Qualification to be a Judge in Supreme Court

  • He should be an Indian citizen.
  • He should have experience as judge in High Court for 5 years.
  • The allowances of judges are taken by the government.

Power of Supreme Court

  • Original Jurisdiction
  • Appellate jurisdiction
  • Advisory Jurisdiction
  • Writ jurisdiction
  • Court of records

Original Jurisdiction

  • The cases which begins and ends in the Supreme Court itself is known as original jurisdiction.
  • E.g. Legal disputes arise between central and state government.
  • The cases related to president and vice president.
  • Violation of fundamental rights according to Article 32..

Appellate Jurisdiction

  • The cases doesn’t begins in Supreme Court but they are transferred from the High Court to Supreme Court to reconsideration.
  • E.g. Criminal case
  • Case related to constitution Civil case

Advisory Jurisdiction

  • The Supreme Court enjoy the power of advisory jurisdiction.
  • The president of India can refer any matter of public importance to the Supreme Court for its opinion.
  • Judiciary may involved for the interpretation of constitution.

Writ Jurisdiction

  • If there is any violation in the fundamental rights we can approach Supreme Court according to Article 32.
  • In such cases court can propagate some laws is called writ jurisdiction.

Court of Record

  • The judiciary is also known as court of record.
  • It maintain record of all previous judgement and makes these available in future.


  • The 1st High Court was established in 1861 at the time of British rule.
    • At present there are 21 High Court in India.
    • President appoints the judges of High Court and their retirement age is 62.
  • First High Court formed at Madras, Kolkata and Bombay.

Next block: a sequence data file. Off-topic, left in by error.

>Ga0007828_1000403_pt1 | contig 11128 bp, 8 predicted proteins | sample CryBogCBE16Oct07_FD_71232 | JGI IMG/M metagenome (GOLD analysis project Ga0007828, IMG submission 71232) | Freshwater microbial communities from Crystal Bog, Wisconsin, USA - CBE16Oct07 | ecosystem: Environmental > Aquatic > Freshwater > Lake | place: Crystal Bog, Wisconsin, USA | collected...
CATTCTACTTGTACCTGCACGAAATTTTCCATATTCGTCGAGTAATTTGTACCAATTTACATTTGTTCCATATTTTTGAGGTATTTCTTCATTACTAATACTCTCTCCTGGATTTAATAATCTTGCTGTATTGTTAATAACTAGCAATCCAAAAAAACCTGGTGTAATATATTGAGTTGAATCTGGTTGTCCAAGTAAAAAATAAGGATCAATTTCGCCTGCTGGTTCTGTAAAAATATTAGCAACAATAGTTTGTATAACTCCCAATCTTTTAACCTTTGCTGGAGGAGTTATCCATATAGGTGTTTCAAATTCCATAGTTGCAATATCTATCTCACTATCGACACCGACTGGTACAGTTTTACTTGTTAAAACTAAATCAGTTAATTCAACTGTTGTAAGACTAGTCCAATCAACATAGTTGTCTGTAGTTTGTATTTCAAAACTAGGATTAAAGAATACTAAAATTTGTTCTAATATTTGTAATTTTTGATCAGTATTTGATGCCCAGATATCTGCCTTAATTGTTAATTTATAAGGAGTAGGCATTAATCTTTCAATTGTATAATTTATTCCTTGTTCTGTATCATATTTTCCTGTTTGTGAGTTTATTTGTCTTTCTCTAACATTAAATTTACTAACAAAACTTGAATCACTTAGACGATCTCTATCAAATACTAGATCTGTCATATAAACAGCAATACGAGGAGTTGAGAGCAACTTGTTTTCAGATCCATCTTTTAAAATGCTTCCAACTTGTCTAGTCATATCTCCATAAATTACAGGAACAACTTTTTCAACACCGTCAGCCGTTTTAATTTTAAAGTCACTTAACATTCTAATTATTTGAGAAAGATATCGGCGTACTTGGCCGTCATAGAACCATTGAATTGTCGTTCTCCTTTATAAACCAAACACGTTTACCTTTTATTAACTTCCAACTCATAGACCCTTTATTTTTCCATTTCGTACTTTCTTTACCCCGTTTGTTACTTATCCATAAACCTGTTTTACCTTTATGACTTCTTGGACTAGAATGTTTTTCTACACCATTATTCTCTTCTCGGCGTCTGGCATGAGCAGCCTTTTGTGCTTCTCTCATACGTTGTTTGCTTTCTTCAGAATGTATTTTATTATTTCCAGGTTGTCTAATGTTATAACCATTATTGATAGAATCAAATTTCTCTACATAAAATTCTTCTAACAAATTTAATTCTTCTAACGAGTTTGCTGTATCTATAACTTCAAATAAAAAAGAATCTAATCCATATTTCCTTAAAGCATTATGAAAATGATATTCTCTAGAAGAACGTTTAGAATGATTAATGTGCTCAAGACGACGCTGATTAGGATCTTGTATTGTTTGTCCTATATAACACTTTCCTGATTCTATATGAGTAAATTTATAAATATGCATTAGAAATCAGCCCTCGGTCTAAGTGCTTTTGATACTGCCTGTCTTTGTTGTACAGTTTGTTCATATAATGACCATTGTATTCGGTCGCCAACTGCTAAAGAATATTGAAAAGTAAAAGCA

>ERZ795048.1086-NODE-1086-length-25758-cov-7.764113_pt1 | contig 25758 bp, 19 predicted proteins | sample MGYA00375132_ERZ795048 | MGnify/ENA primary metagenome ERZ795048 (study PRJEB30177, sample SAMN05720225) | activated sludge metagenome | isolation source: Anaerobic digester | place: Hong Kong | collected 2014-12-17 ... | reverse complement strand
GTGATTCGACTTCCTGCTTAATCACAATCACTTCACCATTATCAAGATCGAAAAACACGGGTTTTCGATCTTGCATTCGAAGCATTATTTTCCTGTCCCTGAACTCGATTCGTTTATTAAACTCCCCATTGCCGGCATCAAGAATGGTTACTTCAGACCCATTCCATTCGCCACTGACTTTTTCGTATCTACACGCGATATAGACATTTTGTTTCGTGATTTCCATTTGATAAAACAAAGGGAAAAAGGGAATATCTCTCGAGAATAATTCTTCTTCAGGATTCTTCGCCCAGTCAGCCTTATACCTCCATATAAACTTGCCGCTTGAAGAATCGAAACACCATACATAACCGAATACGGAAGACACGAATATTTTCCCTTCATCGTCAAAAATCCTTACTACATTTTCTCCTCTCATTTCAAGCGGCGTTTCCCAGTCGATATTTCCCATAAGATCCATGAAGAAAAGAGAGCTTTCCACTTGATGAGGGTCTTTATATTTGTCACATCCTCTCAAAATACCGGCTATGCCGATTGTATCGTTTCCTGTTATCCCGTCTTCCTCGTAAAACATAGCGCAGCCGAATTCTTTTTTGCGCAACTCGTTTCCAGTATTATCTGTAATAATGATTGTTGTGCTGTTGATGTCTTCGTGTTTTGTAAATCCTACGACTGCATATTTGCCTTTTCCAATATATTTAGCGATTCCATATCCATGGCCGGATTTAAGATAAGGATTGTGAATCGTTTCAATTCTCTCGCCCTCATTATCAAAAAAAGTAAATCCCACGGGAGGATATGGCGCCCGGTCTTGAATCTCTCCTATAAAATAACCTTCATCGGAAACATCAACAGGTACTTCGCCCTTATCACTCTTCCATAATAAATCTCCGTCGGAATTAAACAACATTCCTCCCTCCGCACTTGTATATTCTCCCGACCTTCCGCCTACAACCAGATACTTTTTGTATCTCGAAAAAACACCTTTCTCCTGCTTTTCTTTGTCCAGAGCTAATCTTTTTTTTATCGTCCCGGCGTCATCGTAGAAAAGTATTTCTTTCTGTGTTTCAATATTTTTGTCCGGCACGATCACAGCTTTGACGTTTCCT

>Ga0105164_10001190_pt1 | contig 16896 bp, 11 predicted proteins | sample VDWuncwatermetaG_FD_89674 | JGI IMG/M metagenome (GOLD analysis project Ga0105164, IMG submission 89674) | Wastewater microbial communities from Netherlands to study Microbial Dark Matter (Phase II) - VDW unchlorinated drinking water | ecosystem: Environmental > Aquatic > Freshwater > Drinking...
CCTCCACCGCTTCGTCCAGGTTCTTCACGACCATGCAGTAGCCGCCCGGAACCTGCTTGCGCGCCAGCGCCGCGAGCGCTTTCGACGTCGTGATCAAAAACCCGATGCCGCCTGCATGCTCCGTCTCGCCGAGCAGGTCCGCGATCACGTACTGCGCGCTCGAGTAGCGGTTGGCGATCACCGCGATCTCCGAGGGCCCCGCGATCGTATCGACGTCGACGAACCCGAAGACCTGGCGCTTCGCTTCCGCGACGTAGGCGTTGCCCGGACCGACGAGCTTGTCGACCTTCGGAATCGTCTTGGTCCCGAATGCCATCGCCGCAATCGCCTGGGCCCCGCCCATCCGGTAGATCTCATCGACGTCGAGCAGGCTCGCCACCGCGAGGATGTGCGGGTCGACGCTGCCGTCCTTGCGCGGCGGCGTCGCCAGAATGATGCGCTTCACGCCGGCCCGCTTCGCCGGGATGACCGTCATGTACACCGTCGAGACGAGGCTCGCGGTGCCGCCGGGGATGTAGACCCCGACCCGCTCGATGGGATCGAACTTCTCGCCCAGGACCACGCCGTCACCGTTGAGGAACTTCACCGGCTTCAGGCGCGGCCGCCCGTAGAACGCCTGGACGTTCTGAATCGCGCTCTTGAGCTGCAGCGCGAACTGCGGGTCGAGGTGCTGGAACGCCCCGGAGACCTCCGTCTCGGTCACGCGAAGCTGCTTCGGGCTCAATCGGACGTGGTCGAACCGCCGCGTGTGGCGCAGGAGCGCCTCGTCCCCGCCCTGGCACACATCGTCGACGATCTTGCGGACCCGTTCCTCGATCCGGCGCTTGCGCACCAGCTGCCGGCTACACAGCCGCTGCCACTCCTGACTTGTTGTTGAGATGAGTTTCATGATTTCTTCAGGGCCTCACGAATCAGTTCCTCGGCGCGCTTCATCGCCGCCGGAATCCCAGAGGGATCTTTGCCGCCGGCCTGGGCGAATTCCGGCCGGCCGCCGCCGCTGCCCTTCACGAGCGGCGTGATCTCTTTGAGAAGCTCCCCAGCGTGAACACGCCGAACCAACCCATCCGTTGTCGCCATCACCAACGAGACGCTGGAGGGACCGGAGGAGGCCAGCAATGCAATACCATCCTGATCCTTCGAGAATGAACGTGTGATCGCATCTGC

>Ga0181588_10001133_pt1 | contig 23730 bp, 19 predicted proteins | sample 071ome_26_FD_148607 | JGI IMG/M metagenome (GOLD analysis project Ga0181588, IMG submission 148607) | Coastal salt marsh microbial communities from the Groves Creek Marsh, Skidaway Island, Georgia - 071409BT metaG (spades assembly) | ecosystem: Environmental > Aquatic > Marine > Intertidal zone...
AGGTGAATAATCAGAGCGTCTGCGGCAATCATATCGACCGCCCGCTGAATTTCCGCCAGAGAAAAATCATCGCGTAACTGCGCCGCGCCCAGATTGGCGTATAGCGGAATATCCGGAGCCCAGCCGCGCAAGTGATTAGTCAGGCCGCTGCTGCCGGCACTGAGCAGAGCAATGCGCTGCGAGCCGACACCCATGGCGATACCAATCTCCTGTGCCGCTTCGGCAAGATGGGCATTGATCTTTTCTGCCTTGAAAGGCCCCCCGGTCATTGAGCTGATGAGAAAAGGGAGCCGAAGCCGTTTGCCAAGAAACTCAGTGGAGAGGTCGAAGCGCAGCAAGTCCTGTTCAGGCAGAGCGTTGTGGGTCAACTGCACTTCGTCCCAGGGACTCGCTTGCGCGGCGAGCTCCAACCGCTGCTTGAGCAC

They can be removed in the case of constitution violation.

  • Misbehavior
  • Inability
  • The majority of parliament is needed for the removal of judges of High Court.

(The Supreme Court chief justice appointed by the judges of High Court after a discussion with state governors).


  • Original jurisdiction
  • Appellate jurisdiction
  • Writ jurisdiction

Original Jurisdiction

  • The case which can be directly considered by the High Court itself is called original jurisdiction.
  • E.g. According to Article 226 the citizens can approach High Court in the case of violation of fundamental rights.

Appellate Jurisdiction

  • These cases doesn’t begins in High Court.
  • They are transferred from district court for reconsideration.

Writ Jurisdiction

  • We can directly approach High Court in the case of violation of fundamental rights, according to Article 226.


  • If executive and legislature fail to do their duties, judiciary involves in their activities.
  • Judicial activism introduced in India in 1979.
  • Even though it have merits and demerits.


  • The rights of court increases
  • People become more trust on court.
  • Help to reduce the expenses of court.
  • It helps to do the duties of executive.


  • The job burden of court increases.
  • It causes conflict between executives and judiciary.


  • Supreme Court and High Court have the right to examine the constitutionality of laws passed by parliament and state legislature.
  • This right of court is known as judicial review.
  • Court have the right to declare a law in applicable or it is against the constitution.


The basic function of public interest litigation is to take consideration of rights of those section who cannot easily approach the courts, for this purposes the judiciary allowed public spirited citizens and social organisation to involve the needy and the deprived.